Philosophical Conversations Public Opinion Junk for code
parliament house.gif
Think Tanks
Oz Blogs
Economic Blogs
Foreign Policy Blogs
International Blogs
Media Blogs
South Australian Weblogs
Economic Resources
Environment Links
Political Resources
South Australian Links
"...public opinion deserves to be respected as well as despised" G.W.F. Hegel, 'Philosophy of Right'

Is the ALP big on hope? « Previous | |Next »
June 25, 2005

I've been reading Media Tarts by Julia Baird on the plane whilst doing the recent Adelaide, Canberra, Sydney, Canberra, Adelaide trip. It is about how the media frames female politicians in terms of a reworking of the classic goddess/whore duality and the old gender double-standard being alive and well.

The best chapter is the tragic one of Cheryl Kernot as the leader of the Australian Democrats, her transition from the Democrats to the ALP, her affair with Gareth Evans, and her eventual departure from politics and Australia. In this chapter Kernot is quoted as saying:

I knew that what affected my performance as a shadow minister was Labor's unwillingness to include me in anything that mattered...I considered myself as an ideas person, I went into politics for ideas, and as soon as I went to the ALP I had no intellectual respect...and that damaged me a great deal.

That passage caught my eye because it is the ideas that have been lacking in the ALP of late. There is something about the culture of the ALP that is disturbing. Is it being backward looking? Or lost in the policies of the past?

From where I sit the ALP is not putting out much in the way of new policies, and it appears to be in a period of policy drift. It seems to have fallen back into its old pattern of awaiting on the Howard Government's stride to falter (an arrogant and incompetent government); for the economy to go bad; or for the voters to become enlightened about the Howard Government's mass deceptions spun over Tampa, Iraq and interest rates with the help of a compliant and biased media.

Let's face it. The ALP is now a bystander in some of the current policy debates. The changes in mandatory detention system made that very clear. This status will be reinforced during the sale of Telstra as it is the Nationals who are the effective opposition.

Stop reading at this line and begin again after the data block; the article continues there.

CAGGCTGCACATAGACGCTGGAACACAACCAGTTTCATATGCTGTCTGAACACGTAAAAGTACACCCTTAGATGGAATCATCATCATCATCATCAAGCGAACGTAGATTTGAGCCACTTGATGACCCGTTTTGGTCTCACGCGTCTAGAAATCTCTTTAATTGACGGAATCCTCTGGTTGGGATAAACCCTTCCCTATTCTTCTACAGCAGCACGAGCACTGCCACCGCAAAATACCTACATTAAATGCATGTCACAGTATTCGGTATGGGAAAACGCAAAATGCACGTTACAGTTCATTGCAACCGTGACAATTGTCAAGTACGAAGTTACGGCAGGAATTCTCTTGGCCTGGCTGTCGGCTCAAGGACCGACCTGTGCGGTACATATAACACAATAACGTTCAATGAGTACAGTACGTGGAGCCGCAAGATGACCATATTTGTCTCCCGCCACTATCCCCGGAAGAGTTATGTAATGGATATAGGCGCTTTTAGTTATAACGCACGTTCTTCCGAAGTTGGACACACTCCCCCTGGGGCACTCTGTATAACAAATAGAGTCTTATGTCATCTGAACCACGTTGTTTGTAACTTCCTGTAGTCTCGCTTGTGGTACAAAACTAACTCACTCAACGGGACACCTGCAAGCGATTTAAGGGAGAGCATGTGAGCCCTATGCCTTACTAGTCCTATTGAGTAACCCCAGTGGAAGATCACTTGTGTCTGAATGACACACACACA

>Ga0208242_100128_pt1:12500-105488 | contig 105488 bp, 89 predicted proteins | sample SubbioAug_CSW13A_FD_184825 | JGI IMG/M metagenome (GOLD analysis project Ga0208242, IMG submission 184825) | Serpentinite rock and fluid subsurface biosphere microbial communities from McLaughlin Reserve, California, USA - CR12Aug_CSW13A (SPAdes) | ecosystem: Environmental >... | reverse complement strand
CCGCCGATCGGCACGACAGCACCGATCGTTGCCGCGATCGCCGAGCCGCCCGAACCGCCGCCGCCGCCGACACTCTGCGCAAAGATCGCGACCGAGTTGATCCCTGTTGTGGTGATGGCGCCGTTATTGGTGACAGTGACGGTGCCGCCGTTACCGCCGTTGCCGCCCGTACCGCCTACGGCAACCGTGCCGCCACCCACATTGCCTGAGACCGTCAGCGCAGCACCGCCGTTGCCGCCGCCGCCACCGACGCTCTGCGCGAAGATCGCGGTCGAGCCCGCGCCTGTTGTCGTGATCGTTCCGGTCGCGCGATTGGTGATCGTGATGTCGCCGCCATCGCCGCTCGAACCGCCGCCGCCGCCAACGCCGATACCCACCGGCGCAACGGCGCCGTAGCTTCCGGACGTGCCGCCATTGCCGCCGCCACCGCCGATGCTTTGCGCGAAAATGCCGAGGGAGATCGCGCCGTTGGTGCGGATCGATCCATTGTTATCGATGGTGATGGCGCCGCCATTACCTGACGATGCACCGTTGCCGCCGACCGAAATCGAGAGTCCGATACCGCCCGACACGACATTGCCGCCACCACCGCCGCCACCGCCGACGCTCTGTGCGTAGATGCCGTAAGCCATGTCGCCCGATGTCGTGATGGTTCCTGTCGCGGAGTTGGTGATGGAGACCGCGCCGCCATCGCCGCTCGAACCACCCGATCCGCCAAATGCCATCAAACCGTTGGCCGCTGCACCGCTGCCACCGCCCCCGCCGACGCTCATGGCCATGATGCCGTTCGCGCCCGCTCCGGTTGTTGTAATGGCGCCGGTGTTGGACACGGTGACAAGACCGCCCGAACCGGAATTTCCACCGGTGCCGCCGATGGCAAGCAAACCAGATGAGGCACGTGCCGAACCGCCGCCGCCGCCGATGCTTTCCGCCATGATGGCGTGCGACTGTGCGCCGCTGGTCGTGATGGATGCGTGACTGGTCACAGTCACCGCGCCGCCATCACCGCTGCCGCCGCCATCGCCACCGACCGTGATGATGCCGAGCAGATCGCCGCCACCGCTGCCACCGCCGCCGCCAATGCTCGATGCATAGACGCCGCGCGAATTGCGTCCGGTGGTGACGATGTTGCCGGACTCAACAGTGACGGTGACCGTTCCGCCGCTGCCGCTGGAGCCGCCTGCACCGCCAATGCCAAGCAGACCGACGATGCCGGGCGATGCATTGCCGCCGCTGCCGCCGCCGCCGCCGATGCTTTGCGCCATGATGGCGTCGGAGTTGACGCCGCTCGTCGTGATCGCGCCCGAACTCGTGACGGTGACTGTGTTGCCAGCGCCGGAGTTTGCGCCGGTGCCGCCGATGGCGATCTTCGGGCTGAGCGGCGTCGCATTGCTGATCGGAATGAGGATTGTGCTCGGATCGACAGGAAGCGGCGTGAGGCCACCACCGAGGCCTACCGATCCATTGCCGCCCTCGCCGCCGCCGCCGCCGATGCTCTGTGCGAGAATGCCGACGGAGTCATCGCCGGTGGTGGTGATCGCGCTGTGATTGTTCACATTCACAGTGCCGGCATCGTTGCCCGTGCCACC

Now the core strategy of senior right-wing ALP leadership, led by the glimmer twins, Wayne Swan and Stephen Smith, is that the Howard Government is pushing Australia down the low-wage low-skill road, and that the ALP stands for greater investment in skills and training, knowledge nation and infrastructure rebuilding. This implies an acceptance of the global economy, the new enterprise culture and a high skilled middle class with its individualist ethos.

Yet this core strategy was effectively undermined by the parliamentary tactics of the poorly-performing, glimmer twins of blocking of the tax cuts. The ALP was seen to be saying that the more highly-skilled middle class should pay more tax, whilst defending the genuine need for the low skilled battlers to have much greater tax cuts.

Maybe the ALP Right are hoping that the slash and burn tactics of industrial relations reforms being pushed by Kevin Andrews, the Workplace Relations Minister, will give them the momentum they need to stop, and reverse, the current downward spiral? It is about all they have going for them at the moment.

Yet the defence of the unions means that the ALP is seen to stand for strong unions, centralized wage bargaining and fixation, higher taxes, tough regulation and a large public sector. This tactic undermines the defence of an open global economy, market competition and the self-employed and independent contractors.

| Posted by Gary Sauer-Thompson at 4:02 PM | | Comments (2)


By the same token, incumbent advantages are huge, and there has only been a change in a party controlling government, due to an election, four times since WWII. That is despite there being twenty-four elections in that time.

I think we would be kidding ourselves if we believed that every election was genuinely contestable, and government truly up for grabs between the two major parties.

You are right. History can be very sobering.

The consensus interpretation is that this history indicates how entrenched the Howard Government is, highlights its 5% buffer swing, and how firmly in control John Howard is.

Others, such as Peter Brent who runs, reckons that the tide is flowing the ALP's way because the Howard is getting older and it is reaching a point in the electoral cycle where there is no reason not to change.

What that history also means is that the opposition party that is lost in the political wilderness needs to undergo a major rethink and renewal and provide a different way of looking at the political life of the nation.

Whitlam did it at the end of the 1960s and Howard did it in the early 1990s. Beazley is not doing it. We only get huff and puff in the media.

I cannot see the reshuffle of the shadow ministry last week doing much to reverse the policy drift and stagnation. Reshuffling ain't going to win the 2007 election for the ALP.

Is it because the Queensland Right (Ludwig) faction rules the ALP? Is it because of the need to purge Simon Crean? Or to punish those connected to Mark Latham? Why does the senior ALP leadership around Beazley keep good talent on the back bench (eg., Bob McMullan and Craig Emerson) when they need all the help they can get.

I dunno. I just the despair, the poor performance, and going through the motions of being an opposition. I have no insight into the ALP political cultures. It is a black box to me and I just glean what I can from the odd comments here and there by the commentariat.